Biological Fluids, Fecal Matter, and Gastric & Lung Content

In the course of studying unknown materials, it is inevitable that questions of identification involving urine, saliva, blood, and even fecal matter sometimes arise.  The identification of gastric (i.e., the contents of stomachs) and lung contents is another specialized field that utilizes information about the solids and fluids within them to draw conclusions about the circumstances, sequence of events that lead to death, or the location in which a death occurred.  The identification and contents of fecal matter can also provide important information that can be used to substantiate or refute statements or establish facts in cases.  Microtrace scientists have developed specialized expertise in the study of these substances through a combination of study, research, teaching, and casework.


Bodily Fluids and Residues

When examining unknown stains and residues, there are instances when a completely unknown material turns out to be of biological origin, while in other cases, there may be a suspicion that a biological fluid is present.  The identification of biological residues including blood, urine, saliva, semen, vomit, and fecal material can provide factual information to an investigation.  While many laboratories offer a single assay for a given sample, our laboratory maintains a range tests with varying sensitivity and specificity so that we can apply the most appropriate test to the sample at hand.  Our array of analytical approaches can be applied to virtually any sample, from an item of food to the smallest drop of residue.  In other cases, it may be beneficial to observe the spatial distribution of  a stain.  In these instances, the analysis can be tailored to the amount of material, the information needed, and the sample preservation requirements.


Gastric Contents, Vomit & Fecal Matter

To many, the study of fecal matter, vomit, and gastric contents is not the most palatable of subjects; however, analysis of these materials can provide a wealth of information.  Over the years, Microtrace has both identified materials as fecal matter (or not) and studied the gastric contents of humans and animals to assist with death investigations and to determine how or where such events occurred.  In these examinations, not only is it possible to identify the types of food present in the stomach, but it is also possible to search for and identify foreign substances such as poisons, drugs, etc.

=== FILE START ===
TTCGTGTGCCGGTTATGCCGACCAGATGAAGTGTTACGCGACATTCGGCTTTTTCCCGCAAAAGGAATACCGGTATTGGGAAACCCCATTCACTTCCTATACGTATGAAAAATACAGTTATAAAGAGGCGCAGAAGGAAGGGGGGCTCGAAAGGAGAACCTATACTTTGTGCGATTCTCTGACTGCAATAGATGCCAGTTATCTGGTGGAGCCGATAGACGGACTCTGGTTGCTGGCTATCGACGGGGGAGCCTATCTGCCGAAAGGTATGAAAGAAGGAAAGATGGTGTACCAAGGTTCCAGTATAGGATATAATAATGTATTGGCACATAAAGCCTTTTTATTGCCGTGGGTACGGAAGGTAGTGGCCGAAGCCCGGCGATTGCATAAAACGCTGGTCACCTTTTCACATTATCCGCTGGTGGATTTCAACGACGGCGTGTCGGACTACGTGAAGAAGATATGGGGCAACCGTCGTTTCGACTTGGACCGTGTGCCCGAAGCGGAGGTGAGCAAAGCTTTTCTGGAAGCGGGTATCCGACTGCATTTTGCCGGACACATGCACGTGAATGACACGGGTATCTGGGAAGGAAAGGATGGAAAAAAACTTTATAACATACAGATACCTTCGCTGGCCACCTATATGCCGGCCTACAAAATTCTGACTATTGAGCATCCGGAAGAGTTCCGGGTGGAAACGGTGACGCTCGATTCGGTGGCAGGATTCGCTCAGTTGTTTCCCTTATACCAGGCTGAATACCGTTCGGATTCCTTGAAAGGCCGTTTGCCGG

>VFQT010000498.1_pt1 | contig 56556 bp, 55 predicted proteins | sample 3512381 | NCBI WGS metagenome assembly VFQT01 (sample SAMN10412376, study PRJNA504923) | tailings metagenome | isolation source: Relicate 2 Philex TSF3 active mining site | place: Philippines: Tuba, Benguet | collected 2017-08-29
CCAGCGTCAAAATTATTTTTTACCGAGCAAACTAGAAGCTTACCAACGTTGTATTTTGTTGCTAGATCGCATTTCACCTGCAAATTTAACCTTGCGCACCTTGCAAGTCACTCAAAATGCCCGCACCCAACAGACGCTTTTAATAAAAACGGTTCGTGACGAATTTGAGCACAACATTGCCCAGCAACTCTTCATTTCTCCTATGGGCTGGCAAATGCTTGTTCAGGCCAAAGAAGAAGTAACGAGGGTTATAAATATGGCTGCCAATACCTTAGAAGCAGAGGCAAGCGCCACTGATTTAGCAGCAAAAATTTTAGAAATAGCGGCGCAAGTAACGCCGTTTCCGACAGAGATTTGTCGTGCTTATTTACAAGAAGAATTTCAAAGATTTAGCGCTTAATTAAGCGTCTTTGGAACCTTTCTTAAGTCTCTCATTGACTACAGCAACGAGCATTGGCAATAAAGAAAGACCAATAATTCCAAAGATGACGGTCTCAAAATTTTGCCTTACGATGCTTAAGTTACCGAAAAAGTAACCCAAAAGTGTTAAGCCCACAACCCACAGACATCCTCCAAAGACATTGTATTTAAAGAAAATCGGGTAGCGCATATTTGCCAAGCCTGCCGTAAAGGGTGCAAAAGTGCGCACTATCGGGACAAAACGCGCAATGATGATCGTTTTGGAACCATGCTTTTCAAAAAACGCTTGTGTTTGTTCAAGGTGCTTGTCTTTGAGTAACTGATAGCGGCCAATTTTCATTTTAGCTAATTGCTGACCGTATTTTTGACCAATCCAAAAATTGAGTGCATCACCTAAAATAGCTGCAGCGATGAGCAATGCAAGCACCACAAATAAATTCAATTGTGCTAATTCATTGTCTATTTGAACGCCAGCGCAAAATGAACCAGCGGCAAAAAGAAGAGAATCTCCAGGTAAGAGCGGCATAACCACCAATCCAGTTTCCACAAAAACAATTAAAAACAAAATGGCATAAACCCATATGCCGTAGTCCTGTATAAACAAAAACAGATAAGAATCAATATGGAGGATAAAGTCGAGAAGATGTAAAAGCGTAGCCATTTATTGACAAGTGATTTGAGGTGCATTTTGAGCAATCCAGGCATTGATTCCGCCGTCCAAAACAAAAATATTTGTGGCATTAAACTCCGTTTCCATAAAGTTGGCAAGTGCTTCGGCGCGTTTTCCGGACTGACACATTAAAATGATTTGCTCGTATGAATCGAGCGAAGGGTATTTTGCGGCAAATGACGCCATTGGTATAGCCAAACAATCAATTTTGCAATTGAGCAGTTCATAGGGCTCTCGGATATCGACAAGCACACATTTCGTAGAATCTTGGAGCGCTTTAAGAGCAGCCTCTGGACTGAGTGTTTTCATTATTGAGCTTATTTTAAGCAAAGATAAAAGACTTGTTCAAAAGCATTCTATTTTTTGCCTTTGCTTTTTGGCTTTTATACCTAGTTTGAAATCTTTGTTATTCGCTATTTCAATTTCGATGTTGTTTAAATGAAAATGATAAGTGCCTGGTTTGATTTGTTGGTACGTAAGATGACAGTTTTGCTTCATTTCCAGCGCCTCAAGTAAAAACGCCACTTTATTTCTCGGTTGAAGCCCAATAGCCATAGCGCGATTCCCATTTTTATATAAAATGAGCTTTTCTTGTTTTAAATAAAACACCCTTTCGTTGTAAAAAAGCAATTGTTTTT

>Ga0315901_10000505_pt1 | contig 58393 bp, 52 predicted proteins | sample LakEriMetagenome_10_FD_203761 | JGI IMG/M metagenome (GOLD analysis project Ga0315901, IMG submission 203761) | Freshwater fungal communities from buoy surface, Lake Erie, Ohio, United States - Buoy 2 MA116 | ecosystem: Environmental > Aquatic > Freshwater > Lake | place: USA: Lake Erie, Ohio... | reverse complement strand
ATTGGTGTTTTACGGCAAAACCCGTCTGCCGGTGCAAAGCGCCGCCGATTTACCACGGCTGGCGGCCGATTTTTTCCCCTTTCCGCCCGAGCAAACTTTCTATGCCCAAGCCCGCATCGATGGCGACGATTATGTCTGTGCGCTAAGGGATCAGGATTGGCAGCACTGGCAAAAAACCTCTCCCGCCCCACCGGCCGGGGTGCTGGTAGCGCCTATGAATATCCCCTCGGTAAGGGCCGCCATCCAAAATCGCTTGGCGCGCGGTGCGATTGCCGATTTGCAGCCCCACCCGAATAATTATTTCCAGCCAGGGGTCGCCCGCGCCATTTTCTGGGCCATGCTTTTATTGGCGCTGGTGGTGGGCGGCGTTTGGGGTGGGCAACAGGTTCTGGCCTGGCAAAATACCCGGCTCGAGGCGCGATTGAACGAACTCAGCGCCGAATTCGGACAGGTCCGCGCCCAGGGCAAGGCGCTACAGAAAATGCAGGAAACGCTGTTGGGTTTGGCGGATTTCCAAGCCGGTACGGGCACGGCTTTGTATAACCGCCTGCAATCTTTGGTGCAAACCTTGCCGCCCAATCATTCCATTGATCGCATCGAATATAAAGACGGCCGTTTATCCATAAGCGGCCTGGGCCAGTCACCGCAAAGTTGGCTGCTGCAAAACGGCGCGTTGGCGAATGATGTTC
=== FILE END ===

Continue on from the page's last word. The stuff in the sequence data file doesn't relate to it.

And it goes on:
Lung Content

The forensic analysis of lung content, both in human and animal lungs, can confirm the cause of death and provide information about the circumstances of death.  For example, diatoms found in lungs along may indicate a drowning occurred in a freshwater environment.  In addition, the composition of the water (e.g., fresh, brackish or chlorinated) can also check or confirm the circumstances of a drowning and whether it occurred in fresh water, salt water, or chlorine water.  The specific circumstances of a case, the condition of evidence, and the composition of the water samples each have an impact on the ultimate information that can be obtained and significance of this evidence; however, the analysis of water from lungs, which we have conducted at Microtrace, can provide probative information in forensic investigations.


Related standardized methods: ASTM E1564, E1565, E1566

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